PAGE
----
So all your Mac devices are now as secure as macOS can make them. Congrats! But now you’re wondering what else you can do. Here are a few ideas to get you started.
If you’re not using a password manager yet, this is the obvious next step. While macOS has Keychain, it’s nowhere near as easy-to-use or business-friendly as third-party solutions.
One of the most popular password managers on Macs is 1Password. It has a beautiful interface that’s very intuitive and really easy to use. There is a Teams version which I’ve been using for a decade, and it’s been a really smooth experience.
Use Cloudflare’s DNS for malware protection
Cloudflare provides DDoS protection and free DNS service, 188.8.131.52., that can be used instead of your ISP’s DNS which allows for faster internet and better privacy. You can also choose their 184.108.40.206 for Families which gives optional adult and malware protection. All you need to do is change to Cloudflare’s DNS servers on your device or add them directly to your router to protect all devices in a network.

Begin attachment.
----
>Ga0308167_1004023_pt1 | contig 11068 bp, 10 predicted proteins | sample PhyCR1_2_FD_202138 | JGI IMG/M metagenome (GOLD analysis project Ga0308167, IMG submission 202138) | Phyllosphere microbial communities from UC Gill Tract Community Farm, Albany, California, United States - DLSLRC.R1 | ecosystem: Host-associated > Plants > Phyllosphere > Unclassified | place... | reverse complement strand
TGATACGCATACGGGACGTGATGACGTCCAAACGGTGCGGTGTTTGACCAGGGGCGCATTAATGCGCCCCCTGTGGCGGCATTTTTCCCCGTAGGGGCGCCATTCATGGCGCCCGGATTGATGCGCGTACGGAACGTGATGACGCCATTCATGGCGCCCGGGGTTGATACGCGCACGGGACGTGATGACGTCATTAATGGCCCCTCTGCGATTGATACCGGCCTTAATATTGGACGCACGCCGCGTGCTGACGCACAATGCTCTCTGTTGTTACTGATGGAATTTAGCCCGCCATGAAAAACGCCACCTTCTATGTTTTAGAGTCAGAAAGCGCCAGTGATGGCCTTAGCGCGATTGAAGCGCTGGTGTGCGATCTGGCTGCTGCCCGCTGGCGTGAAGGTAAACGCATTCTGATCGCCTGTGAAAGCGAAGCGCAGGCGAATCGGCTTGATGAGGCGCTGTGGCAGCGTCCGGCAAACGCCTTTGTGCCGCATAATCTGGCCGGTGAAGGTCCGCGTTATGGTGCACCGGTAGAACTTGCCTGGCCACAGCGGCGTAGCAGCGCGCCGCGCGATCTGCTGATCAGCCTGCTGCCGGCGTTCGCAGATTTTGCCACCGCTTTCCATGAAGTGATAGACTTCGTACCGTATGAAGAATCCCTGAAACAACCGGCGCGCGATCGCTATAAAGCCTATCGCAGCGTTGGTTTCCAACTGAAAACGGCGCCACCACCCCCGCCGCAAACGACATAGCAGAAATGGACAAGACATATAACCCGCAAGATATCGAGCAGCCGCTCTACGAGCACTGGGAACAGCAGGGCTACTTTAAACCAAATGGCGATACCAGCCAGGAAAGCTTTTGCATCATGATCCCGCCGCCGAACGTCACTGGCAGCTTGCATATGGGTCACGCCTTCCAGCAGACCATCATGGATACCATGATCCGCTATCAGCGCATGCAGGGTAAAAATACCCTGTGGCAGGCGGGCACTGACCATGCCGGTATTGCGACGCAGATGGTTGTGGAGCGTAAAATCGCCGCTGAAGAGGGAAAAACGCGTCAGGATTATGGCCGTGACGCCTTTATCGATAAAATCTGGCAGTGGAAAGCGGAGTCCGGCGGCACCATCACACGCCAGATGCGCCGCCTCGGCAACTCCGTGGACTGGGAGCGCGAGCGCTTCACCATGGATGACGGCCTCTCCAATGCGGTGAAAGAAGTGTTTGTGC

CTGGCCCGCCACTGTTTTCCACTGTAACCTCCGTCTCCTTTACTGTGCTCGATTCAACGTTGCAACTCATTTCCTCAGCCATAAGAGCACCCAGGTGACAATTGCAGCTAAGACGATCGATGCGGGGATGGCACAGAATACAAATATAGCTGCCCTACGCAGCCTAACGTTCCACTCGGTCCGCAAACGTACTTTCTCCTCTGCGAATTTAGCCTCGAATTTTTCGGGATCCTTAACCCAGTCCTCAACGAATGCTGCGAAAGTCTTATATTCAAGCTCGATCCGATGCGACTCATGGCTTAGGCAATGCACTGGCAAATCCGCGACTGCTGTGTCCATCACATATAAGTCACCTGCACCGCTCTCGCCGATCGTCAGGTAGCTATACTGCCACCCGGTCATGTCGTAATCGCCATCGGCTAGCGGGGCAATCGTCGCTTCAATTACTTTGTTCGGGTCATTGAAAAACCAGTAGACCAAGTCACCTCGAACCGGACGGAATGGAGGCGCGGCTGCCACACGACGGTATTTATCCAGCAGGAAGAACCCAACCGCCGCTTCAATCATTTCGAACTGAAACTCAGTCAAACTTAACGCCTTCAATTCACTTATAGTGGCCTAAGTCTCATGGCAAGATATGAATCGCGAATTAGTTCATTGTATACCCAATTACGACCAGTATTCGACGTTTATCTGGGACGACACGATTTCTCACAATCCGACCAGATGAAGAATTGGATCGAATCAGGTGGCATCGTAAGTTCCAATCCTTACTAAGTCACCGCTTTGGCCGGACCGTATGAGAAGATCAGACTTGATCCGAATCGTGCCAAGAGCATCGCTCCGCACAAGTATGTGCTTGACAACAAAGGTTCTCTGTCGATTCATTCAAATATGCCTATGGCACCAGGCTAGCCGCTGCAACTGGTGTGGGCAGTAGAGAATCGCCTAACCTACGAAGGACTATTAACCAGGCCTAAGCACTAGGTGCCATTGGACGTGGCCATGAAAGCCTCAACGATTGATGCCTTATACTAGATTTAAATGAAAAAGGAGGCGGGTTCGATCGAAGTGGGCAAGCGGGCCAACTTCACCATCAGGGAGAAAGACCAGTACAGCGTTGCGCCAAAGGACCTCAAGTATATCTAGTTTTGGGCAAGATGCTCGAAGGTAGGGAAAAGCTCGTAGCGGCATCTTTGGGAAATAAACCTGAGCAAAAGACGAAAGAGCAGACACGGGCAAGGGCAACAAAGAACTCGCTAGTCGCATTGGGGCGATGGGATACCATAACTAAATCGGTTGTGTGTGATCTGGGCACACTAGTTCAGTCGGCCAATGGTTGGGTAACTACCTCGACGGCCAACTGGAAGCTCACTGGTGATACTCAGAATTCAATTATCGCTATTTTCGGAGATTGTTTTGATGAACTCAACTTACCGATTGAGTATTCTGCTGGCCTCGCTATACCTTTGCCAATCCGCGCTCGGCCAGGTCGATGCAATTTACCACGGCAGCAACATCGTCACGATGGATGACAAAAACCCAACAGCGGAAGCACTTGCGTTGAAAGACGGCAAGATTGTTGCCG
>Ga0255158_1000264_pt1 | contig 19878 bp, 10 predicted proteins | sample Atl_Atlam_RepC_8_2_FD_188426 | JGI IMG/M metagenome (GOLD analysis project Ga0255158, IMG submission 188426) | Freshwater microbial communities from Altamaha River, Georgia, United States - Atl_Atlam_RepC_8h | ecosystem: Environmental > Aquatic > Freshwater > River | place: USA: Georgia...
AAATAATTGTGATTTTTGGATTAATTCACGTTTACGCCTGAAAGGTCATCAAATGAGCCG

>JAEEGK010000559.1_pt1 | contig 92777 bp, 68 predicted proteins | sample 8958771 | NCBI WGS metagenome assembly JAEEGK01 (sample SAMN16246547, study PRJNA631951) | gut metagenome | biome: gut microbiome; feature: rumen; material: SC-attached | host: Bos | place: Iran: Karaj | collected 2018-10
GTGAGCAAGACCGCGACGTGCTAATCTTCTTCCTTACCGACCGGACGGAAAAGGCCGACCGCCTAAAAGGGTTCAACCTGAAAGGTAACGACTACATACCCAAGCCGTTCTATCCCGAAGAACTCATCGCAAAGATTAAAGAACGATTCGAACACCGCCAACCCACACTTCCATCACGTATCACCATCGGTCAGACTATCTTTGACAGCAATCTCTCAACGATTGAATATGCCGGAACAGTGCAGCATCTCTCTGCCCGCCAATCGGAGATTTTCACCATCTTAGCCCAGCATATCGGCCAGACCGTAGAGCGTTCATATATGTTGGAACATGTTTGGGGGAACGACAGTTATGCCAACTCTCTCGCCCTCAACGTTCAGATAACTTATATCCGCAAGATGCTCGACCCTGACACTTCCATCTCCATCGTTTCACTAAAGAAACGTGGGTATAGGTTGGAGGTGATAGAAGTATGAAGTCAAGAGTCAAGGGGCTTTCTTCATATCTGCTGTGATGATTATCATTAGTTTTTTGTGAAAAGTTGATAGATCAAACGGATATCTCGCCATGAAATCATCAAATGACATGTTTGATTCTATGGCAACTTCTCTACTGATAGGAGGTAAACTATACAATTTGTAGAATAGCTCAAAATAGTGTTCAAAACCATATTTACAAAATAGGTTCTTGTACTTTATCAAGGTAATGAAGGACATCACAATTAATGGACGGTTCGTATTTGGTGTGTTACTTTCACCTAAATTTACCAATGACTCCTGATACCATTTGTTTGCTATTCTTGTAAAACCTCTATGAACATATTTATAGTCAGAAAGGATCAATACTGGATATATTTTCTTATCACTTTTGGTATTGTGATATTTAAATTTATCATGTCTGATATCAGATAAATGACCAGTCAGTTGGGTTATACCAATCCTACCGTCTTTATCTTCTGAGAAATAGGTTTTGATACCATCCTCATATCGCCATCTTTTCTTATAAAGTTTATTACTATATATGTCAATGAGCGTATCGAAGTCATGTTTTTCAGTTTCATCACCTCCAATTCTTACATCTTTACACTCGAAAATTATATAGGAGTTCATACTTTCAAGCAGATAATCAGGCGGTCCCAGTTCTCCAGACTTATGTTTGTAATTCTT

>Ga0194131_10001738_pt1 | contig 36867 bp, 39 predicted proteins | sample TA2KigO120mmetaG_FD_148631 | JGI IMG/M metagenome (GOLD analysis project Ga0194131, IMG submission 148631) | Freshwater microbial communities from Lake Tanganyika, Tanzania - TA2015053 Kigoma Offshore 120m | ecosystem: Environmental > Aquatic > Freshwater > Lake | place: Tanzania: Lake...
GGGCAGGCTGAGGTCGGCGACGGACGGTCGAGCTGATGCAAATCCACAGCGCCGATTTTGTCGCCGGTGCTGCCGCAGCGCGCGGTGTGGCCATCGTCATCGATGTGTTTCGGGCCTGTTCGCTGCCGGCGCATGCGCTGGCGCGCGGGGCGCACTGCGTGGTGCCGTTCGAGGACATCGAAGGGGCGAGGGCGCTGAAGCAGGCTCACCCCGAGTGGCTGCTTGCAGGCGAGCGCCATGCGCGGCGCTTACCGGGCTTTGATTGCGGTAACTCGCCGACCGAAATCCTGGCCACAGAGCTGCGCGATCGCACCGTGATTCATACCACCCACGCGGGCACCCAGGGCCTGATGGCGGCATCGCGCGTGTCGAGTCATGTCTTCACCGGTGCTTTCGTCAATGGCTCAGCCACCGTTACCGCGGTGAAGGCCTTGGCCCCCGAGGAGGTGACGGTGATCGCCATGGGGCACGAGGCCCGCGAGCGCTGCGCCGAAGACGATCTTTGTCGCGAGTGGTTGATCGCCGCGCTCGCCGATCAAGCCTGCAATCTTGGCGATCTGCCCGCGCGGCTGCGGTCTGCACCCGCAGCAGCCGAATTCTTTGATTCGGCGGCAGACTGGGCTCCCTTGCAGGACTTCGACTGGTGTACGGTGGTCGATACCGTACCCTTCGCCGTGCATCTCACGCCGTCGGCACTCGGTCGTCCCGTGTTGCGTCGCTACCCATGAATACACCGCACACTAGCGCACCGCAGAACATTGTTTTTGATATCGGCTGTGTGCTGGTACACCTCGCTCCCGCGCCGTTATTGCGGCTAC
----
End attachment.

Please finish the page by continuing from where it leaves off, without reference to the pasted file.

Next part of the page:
VPN (virtual private network) for private browsing
VPNs create a secure connection from you to the website you’re visiting. They should be used when you’re accessing the internet from a public Wi-Fi or any other unsecured location. They will mask your traffic so nobody can see what you’re browsing, even if they (maliciously) manage the Wi-Fi network.
The problem with VPNs is that it’s almost impossible to get an objective review. The VPN market is crawling with affiliates that are pushing the highest-paying VPN. Not only that, many of the big VPN review sites are owned by VPNs themselves. You can learn more about the shady part of the industry in this blog post.
At Niteo, we use NordLayer (previously NordVPN Teams). It’s been nothing to write home about and we’ll probably be looking for a replacement soon. Another trustworthy option is ProtonVPN from the ProtonMail team.
These are not affiliate links of course. 🙂
If you’re an advanced user, then you will love the free security tools from Objective-See.
For encrypting your emails, see GPGTools.
To create encrypted virtual disks, use VeraCrypt.